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## How to Calculate Net Based on Two Calculated Measures

Hi,

A quick question. Would it be possible for me to calculate a net value based on two calculated measures. Example:

Measure 1 = 0.50

Measure 2= -0.56

What is the DAX expression for calculating net based on the above two measures?

Thanks. Please let me know and I can explain my tables/data furthermore.

Best,

Prabhat

1 ACCEPTED SOLUTION
Community Champion

@prabhatsgautam there really isn't any limitation as far as operators. You can add, subtract, multiply, divide, even reference a measure inside another formula or expression.

You can even do a conditional statement so that one measure is returned under some conditions and a different measure is used under other conditions. For example, imagine you have a report that lists sales reps and gives the total units sold per sales rep, but on the grand total line at the bottom, you want to see the average units sold per sales rep rather than the sum of all units sold.

`Total Units = SUM(SalesTable[Units])Avg Units per Rep = AVERAGEX( VALUES(Employees[SalesRepID]), [Total Units])Units Sold = IF( HASONEVALUE(Employees[SalesRepID]), [Total Units], [Avg Units per Rep])`

In fact, referencing an existing measure really ought to be one of your most common techniques. Most of my measures follow some variation of:

```NewMeasure = CALCULATE(
[OtherMeasure],
FILTER(
TableName,
TableName[ColumnName] = <insert filter criteria here>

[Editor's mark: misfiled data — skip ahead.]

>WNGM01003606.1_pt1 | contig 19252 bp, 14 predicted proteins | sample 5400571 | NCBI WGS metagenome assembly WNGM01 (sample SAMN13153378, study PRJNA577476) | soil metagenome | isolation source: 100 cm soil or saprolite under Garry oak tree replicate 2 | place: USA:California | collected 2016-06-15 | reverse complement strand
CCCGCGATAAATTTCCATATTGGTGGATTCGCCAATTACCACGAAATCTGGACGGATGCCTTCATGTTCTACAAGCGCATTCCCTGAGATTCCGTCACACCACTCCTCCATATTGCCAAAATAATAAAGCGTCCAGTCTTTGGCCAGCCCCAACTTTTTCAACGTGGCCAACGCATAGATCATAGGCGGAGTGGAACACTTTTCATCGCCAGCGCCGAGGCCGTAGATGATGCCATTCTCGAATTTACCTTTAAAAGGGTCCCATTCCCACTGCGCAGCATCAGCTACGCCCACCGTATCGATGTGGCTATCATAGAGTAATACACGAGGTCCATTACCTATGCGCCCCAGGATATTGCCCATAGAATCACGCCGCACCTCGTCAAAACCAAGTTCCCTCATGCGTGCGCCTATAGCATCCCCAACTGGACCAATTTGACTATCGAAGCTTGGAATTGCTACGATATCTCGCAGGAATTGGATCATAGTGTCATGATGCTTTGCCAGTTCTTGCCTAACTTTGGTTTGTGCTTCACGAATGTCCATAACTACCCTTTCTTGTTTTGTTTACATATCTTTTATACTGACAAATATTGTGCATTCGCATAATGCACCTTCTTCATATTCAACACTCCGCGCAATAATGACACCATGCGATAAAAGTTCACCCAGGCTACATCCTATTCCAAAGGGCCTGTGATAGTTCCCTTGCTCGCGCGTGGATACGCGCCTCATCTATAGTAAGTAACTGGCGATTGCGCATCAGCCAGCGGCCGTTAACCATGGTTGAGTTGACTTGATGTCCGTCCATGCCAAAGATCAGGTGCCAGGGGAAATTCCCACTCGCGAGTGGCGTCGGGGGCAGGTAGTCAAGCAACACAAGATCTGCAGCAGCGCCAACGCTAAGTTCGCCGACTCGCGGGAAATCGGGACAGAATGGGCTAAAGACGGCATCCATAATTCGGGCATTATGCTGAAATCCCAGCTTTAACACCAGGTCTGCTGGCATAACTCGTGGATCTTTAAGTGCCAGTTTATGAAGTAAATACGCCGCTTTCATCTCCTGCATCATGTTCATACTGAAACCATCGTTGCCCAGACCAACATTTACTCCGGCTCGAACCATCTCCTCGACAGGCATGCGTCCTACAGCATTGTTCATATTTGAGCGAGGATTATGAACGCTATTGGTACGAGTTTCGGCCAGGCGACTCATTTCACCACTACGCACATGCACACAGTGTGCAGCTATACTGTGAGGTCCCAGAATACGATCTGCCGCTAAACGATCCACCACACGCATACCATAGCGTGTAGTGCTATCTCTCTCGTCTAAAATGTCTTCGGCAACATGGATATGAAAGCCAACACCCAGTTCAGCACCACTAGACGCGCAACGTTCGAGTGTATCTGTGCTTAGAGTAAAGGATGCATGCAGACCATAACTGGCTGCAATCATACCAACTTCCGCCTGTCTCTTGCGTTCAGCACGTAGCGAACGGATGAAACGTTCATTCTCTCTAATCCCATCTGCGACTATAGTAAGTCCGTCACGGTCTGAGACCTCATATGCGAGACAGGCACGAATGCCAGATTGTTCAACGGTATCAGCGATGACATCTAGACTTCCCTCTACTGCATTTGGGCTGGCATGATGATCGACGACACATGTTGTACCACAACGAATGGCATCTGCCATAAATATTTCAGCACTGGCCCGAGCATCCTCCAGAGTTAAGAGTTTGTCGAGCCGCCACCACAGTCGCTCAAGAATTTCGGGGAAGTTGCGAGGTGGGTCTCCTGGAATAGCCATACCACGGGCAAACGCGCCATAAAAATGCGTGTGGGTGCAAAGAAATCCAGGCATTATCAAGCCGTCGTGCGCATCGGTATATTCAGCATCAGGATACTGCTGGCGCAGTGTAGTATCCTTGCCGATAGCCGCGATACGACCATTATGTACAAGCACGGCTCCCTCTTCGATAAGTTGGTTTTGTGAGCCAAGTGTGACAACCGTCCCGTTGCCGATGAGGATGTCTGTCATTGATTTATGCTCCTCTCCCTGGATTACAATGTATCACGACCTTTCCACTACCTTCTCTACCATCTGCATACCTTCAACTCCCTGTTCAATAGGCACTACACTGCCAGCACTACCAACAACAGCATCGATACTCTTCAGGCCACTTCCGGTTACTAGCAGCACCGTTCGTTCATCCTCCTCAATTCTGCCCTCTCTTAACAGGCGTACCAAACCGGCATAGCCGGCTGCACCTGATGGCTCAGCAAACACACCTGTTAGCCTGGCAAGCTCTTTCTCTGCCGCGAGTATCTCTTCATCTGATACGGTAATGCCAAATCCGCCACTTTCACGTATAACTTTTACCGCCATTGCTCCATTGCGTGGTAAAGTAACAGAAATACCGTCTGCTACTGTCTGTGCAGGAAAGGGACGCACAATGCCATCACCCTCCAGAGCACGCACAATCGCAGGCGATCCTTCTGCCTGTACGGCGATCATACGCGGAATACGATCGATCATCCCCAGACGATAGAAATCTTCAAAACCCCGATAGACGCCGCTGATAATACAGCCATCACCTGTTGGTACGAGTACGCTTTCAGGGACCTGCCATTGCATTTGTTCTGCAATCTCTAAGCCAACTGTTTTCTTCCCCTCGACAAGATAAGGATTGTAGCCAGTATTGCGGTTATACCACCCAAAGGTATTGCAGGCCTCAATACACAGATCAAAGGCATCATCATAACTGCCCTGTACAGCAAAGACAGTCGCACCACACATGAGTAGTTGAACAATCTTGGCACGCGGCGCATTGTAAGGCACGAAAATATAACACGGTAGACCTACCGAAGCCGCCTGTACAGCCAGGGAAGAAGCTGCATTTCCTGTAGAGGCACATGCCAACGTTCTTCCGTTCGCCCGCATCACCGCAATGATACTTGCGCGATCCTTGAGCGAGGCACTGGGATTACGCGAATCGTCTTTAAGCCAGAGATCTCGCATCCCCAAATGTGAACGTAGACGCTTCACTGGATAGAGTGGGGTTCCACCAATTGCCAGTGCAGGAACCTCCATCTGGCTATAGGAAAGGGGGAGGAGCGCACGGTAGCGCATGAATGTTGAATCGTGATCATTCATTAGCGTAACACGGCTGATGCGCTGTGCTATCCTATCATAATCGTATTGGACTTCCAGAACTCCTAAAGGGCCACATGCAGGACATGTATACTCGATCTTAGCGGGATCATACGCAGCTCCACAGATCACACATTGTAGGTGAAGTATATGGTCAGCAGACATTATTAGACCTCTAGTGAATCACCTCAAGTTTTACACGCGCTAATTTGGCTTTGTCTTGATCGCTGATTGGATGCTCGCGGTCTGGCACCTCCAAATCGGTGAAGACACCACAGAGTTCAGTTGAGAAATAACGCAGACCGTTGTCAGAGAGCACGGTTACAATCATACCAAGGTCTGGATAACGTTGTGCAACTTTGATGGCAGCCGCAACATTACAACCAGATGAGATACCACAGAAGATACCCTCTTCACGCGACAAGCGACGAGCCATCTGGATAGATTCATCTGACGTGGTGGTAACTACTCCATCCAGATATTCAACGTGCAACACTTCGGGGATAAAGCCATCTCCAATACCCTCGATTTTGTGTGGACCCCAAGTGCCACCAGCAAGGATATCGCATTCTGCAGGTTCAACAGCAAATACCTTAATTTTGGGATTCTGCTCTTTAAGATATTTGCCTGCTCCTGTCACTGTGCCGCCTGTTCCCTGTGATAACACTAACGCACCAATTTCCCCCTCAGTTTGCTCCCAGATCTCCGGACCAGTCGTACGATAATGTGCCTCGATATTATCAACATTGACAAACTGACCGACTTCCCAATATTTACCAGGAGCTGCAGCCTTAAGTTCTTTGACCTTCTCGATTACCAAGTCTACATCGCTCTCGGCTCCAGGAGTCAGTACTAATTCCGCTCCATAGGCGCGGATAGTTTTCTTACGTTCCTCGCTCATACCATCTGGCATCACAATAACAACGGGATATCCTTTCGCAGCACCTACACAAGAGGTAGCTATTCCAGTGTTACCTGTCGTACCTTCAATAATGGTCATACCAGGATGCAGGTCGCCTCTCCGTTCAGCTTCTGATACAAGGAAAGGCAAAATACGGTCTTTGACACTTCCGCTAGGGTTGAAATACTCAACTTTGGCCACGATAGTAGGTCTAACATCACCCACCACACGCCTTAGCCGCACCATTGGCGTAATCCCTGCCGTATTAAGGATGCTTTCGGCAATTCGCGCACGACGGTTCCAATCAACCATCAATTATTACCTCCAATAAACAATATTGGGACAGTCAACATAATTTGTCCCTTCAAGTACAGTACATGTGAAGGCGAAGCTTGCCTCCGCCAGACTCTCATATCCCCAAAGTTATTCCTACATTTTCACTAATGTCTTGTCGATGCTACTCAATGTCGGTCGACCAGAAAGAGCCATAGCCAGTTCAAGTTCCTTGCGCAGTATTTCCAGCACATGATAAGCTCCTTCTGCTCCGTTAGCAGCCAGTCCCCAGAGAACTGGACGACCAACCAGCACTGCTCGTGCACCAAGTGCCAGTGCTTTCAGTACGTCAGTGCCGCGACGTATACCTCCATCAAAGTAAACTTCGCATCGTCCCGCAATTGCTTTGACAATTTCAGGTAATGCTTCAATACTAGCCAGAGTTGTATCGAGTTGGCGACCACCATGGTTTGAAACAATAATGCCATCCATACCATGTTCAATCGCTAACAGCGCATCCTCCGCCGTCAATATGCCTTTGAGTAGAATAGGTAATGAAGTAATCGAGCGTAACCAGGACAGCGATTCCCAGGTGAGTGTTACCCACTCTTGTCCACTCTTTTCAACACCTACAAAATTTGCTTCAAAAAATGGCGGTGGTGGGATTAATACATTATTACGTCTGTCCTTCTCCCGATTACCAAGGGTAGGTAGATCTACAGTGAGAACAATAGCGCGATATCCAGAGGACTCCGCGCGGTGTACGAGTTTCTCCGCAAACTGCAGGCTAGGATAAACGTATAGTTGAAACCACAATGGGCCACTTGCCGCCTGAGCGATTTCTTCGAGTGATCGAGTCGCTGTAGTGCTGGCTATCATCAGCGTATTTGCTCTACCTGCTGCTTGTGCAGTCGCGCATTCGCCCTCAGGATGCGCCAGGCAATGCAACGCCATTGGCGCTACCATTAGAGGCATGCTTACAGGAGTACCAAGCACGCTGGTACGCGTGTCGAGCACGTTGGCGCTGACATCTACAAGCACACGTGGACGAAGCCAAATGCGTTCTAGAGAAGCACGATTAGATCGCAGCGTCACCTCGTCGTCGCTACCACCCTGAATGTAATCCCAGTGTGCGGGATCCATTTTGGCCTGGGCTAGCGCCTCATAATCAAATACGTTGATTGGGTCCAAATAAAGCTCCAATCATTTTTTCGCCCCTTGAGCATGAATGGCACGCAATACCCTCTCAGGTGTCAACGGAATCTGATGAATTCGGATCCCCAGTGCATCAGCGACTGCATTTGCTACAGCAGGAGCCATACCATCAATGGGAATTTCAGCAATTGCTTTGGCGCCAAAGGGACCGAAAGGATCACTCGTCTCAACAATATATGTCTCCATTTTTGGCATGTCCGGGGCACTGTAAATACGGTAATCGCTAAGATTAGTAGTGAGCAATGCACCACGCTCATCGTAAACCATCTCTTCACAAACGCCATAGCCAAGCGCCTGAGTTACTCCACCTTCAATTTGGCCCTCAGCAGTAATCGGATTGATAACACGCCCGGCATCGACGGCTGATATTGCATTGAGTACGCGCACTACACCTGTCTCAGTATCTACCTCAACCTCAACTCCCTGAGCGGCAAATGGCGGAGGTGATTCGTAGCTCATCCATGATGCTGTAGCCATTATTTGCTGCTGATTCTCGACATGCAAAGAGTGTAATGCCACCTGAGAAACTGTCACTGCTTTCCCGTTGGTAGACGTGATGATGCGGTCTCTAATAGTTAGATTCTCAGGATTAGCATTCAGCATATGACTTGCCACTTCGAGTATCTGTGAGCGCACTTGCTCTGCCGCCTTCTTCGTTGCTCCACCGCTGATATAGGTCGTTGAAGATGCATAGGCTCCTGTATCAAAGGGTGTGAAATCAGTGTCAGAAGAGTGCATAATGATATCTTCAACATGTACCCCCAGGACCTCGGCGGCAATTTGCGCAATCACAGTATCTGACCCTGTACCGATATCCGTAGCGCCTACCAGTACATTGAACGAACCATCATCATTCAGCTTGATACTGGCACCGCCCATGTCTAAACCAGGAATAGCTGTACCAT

)
)```

As for limitations, the only thing I can think of is that you have to remember that each referenced measure is calculated separately. When you do [Measure1] + [Measure2] the two measures are calculated on their own, then added together. This can potentially be a problem if two measures have overlapping targets, because you could be adding or counting the same thing twice, which would result in an incorrectly inflated total. This is particularly common when both Measure1 and Measure2 use DISTINCTCOUNT().

Imagine this scenario: you're building a report for a temporary staffing company. You have a table of jobs with start dates and end dates. Then you have a separate table of job applications with start dates and end dates. The table ActiveJobs represents jobs currently in-progress and old jobs already ended. JobApplications represents potential future jobs. You want a measure that will give you a weekly count of working temps. It should show both the currently in-progress jobs and the confirmed future jobs. Jobs can start or end at any time during the week. It seems pretty straightforward; you need one measure for current jobs and another for future jobs, then just add them together, right? So the solution should be:

```Currently Working = CALCULATE(
DISTINCTCOUNT(TempTable[TempID]),
FILTER(
ActiveJobs,
ActiveJobs[Start Date] <= LASTDATE(DateTable[Date]) &&
ActiveJobs[End Date] >= FIRSTDATE(DateTable[Date])
)
)

Future Working = CALCULATE(
DISTINCTCOUNT(TempTable[TempID]),
FILTER(
JobApplications,
JobApplications[Status] = "Confirmed" &&
JobApplications[Start Date] <= LASTDATE(DateTable[Date]) &&
JobApplications[End Date] >= FIRSTDATE(DateTable[Date])
)
)

Working Temps = [Currently Working] + [Future Working]```

But it turns out that's wrong. Remember that I said:

1. a weekly count of working temps. Not jobs, temps.
2. jobs can start or end at any time during the week.